Waved with the flags of Venice and of Spain,
Triumphantly the Crescent floated high,
And Christian blood was poured, and poured in vain
Upon Lepanto’s waters ; ’till at last
Colonna cried, ‘The foes are gaining fast.’
But at that hour, the holy Pontiff prayed
In distant Rome beside our Lady’s shrine,
And begged the Queen of Heaven’s potent aid
For those who bravely fought beneath the Sign
Of man’s redemption ‘gainst the Infidel,
To save the Church her dear Son loved so well.
And lo, the Christian ranks fresh courage found
E’en as the holy Pontiff’s prayer arose,
And brave Colonna’s hopes with sudden bound
Revived again, and man to man the foes
Tought till the Crescent fell. Since that blest day
To her, the Help of Christians, oft we pray.
Rebecca Scott was born into a Donegal family of weaving factory owners. She published two volumes of poetry, A Glimpse of Spring (Dublin, 1870) and Echoes from Tyrconnel (Derry, 1880).
I cannot tell if ever love
Has dwelt within this wayward breast,
But if he did, he has not been
A frequent nor abiding guest.
But once, I dreamt a gorgeous dream
Of some far off delightsome land;
Wherein a tall majestic form
Moved by my side and held my hand,
And mingling with the joyous strains
Of myriad birds, from countless trees.
Of cooing doves, and murmuring brooks.
And soft, harmonious hum of bees,
The sammer zephyr’s soft sweet sigh,
The dancing fountains tinkling fall,
Came the clear accents of a voice,
More dear, more musical, than all.
And from a cloudless, deep blue sky
A glorious summer sun beamed fair.
And luscious fruits, and fadeless flowers,
And rich, resplendent gems were there:
A land of deep, bewildering bliss.
Of light, and melody, and bloom.
Whose every scene was loveliness.
Whose zephyrs’ odorous with perfume.
But brighter, dearer, sweeter far
Than fadeless flowers and cloudless skies.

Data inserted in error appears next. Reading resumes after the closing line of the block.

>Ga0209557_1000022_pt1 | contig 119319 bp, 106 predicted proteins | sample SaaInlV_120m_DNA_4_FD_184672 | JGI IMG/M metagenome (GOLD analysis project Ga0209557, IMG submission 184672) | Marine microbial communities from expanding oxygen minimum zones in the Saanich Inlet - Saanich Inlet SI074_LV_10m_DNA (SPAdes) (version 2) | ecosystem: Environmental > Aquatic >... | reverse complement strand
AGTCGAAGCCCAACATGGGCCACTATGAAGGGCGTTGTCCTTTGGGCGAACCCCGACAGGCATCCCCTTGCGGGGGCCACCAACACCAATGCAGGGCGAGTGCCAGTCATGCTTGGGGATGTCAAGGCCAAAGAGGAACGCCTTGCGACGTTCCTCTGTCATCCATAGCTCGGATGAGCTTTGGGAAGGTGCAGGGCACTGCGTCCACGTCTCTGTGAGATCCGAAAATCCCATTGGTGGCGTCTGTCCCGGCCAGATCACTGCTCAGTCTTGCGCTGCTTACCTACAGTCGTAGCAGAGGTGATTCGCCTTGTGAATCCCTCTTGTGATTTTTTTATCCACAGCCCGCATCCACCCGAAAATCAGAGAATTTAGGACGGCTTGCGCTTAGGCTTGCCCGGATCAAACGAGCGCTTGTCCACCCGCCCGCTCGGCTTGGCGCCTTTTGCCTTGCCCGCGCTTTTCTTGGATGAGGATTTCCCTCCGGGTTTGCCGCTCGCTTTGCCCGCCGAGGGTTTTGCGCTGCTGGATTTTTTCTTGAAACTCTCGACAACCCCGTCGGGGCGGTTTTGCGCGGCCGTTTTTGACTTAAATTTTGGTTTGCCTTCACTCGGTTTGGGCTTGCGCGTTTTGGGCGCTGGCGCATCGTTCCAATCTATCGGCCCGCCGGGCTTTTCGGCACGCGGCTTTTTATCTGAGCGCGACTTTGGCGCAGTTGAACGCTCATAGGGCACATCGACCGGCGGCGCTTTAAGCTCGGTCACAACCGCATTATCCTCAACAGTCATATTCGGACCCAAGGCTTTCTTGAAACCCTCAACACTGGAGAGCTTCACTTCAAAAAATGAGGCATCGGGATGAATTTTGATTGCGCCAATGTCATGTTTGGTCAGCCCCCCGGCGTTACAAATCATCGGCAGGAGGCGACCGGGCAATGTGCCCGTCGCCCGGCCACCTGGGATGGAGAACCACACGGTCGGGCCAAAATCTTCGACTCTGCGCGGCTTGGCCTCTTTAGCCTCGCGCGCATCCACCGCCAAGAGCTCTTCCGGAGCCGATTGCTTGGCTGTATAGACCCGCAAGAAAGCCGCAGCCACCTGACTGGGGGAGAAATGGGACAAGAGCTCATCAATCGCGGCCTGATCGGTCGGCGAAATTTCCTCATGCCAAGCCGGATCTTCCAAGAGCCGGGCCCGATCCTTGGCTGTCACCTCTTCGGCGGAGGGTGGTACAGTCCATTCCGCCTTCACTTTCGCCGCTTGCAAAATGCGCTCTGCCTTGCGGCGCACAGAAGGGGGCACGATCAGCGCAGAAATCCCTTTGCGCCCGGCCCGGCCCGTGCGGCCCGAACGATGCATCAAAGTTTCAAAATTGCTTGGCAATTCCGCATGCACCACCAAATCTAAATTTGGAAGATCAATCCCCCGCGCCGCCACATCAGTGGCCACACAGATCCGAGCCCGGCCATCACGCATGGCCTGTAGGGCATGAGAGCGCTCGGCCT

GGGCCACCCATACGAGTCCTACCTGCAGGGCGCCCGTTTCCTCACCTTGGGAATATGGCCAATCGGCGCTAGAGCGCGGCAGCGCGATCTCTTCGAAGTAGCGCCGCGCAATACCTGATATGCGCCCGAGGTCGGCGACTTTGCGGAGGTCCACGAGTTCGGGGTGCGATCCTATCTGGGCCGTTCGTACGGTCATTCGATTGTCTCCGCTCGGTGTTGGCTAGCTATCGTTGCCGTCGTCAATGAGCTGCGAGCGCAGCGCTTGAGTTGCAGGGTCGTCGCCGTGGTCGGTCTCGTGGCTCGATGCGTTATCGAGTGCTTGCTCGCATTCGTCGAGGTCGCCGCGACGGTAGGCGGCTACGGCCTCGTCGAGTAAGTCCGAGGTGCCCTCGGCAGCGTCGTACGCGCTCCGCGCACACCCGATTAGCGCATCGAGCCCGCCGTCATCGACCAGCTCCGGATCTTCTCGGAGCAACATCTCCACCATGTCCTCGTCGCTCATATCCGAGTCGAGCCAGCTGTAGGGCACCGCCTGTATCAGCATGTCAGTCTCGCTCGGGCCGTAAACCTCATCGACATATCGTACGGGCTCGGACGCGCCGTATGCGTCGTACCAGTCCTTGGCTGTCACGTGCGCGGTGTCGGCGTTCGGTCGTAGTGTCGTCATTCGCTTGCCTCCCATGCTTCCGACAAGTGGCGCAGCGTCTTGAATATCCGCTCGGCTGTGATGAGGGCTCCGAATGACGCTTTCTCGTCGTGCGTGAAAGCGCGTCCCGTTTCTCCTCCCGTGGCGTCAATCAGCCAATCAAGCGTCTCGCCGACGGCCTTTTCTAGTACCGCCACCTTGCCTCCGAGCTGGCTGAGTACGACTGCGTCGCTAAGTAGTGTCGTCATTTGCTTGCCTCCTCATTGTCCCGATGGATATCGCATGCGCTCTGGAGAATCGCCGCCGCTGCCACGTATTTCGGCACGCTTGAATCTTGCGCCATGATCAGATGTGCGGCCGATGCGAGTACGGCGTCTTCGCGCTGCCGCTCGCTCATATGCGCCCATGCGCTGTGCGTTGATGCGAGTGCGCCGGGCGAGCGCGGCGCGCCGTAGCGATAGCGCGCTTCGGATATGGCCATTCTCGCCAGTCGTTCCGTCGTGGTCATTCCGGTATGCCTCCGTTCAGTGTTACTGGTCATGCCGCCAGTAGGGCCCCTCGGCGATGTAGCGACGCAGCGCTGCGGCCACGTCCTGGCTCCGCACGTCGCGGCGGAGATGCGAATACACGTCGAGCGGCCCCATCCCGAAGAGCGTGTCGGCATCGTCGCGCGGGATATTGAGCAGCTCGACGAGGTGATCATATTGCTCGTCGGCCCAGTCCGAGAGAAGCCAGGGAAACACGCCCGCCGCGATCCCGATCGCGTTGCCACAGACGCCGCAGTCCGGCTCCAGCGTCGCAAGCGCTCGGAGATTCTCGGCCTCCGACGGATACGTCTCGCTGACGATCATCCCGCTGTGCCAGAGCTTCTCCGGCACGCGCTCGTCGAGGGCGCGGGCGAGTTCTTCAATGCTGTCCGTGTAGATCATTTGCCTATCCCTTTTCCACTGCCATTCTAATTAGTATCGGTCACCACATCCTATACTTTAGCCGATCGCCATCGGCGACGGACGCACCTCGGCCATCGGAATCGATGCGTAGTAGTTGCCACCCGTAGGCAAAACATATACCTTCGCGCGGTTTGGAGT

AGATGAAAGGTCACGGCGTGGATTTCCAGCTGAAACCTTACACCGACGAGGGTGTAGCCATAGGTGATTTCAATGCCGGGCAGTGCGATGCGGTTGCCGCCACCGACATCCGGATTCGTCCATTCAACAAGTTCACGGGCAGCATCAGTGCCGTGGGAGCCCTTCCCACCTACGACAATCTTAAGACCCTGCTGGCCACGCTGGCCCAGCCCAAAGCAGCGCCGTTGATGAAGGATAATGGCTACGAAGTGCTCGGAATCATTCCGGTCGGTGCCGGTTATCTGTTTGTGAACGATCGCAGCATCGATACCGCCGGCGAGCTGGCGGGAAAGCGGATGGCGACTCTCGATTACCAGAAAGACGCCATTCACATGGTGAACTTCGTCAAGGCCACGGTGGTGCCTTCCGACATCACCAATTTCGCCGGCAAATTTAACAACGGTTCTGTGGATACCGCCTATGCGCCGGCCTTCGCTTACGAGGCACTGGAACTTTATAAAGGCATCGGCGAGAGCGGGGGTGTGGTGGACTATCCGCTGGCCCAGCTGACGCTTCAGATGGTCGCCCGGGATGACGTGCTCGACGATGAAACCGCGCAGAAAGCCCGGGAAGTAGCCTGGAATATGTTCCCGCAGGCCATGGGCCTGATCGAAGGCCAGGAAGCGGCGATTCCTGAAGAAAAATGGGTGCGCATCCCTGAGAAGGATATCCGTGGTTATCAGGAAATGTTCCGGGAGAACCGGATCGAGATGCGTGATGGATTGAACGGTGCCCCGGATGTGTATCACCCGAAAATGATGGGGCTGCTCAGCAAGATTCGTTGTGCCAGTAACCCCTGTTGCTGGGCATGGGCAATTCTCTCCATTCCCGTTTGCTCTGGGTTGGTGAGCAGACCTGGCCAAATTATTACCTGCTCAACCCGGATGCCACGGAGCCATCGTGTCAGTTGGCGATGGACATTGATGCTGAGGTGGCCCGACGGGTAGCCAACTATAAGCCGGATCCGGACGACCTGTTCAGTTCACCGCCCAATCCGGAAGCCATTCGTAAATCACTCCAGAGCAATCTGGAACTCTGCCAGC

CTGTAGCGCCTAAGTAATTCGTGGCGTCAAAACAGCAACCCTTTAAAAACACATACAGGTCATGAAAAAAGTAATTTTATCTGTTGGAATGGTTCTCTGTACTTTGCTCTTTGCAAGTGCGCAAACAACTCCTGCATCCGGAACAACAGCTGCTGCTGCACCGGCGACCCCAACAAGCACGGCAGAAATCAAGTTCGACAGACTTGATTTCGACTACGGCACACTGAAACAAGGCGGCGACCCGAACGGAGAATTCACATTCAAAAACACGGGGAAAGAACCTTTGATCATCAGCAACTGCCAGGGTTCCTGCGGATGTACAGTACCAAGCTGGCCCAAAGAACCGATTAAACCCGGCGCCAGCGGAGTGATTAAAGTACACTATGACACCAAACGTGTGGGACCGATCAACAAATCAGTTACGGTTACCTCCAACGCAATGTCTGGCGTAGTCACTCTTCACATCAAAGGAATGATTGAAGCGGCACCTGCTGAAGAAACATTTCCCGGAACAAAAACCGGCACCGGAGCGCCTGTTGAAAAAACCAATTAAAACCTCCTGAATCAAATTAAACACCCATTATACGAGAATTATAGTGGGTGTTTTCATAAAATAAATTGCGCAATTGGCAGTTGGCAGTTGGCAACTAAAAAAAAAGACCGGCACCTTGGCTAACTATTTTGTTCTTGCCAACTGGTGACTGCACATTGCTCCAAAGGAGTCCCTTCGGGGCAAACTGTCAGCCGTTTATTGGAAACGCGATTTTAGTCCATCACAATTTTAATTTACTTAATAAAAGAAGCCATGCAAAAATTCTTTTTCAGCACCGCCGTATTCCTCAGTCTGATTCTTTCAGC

Than summer sun, or evening star.
Beamed forth the light of soft brown eyes.
And though that radiant dream has passed,
Since then has never ceased to shine
Upon my path the ‘wildering light
Of soft brown eyes resembling thine.
Though from my slumber rudely waked,
When thou art near me, still I seem
To see the tall, majestic form
That walked beside me in my dream.
And when upon my waking sense
The accents of thy sweet voice fall,
I seem to recognise the tones
Which made my dreamland musical.
Little is known of Helen Lanyon’s life. Her father Charles was an architect and mayor of Belfast and the family home was in Antrim. She was friends with the Duffin sisters and Emma Duffin illustrated here book Fairy Led and Other Verses (1915). She also published Hill o’ Dreams and Other Vesses (1907) and What the Kind Wind Said (nd).
THE HILL O’ DREAMS.
My grief! for the days that’s by an’ done.
When I was a young girl straight an’ tall,
Comin’ alone at set o’ sun,
Up the high hill road from Cushendall.
I thought the miles no hardship then,
Nor the long road weary to the feet,
For the thrushes sang in the deep green glen,
An’ the evenin’ air was cool an’ sweet.
My head with many a thought was throng.
And many a dream as I never told.
My heart would lift as a wee bird’s song.
Or at seein’ a whin bush crowned with gold.
And always I’d look back at the say.
Or the turn o’ the road shut out the sight
Of the long waves curlin’ into the bay
An’ breakin’ in foam where the sands is white.
I was married young on a dacent man,
As many would call a prudent choice.
But he never could hear how the river ran
Singin’ a song in a changin’ voice,
Nor thought to see on the bay’s blue wather
A ship with yellow sails unfurled,
Bearin’ away a King’s young daughter
Over the brim of the heavin’ world.
The way seems weary now to my feet,
An’ miles bes many, an’ dreams bes few,
The evenin’ air’s not near so sweet,
The birds don’t sing as they used to do.
An’ I’m that tired at the top o’ the hill,
That I haven’t the heart to turn at all.
To watch the curlin’ breakers fill
The wee round bay at Cushendall.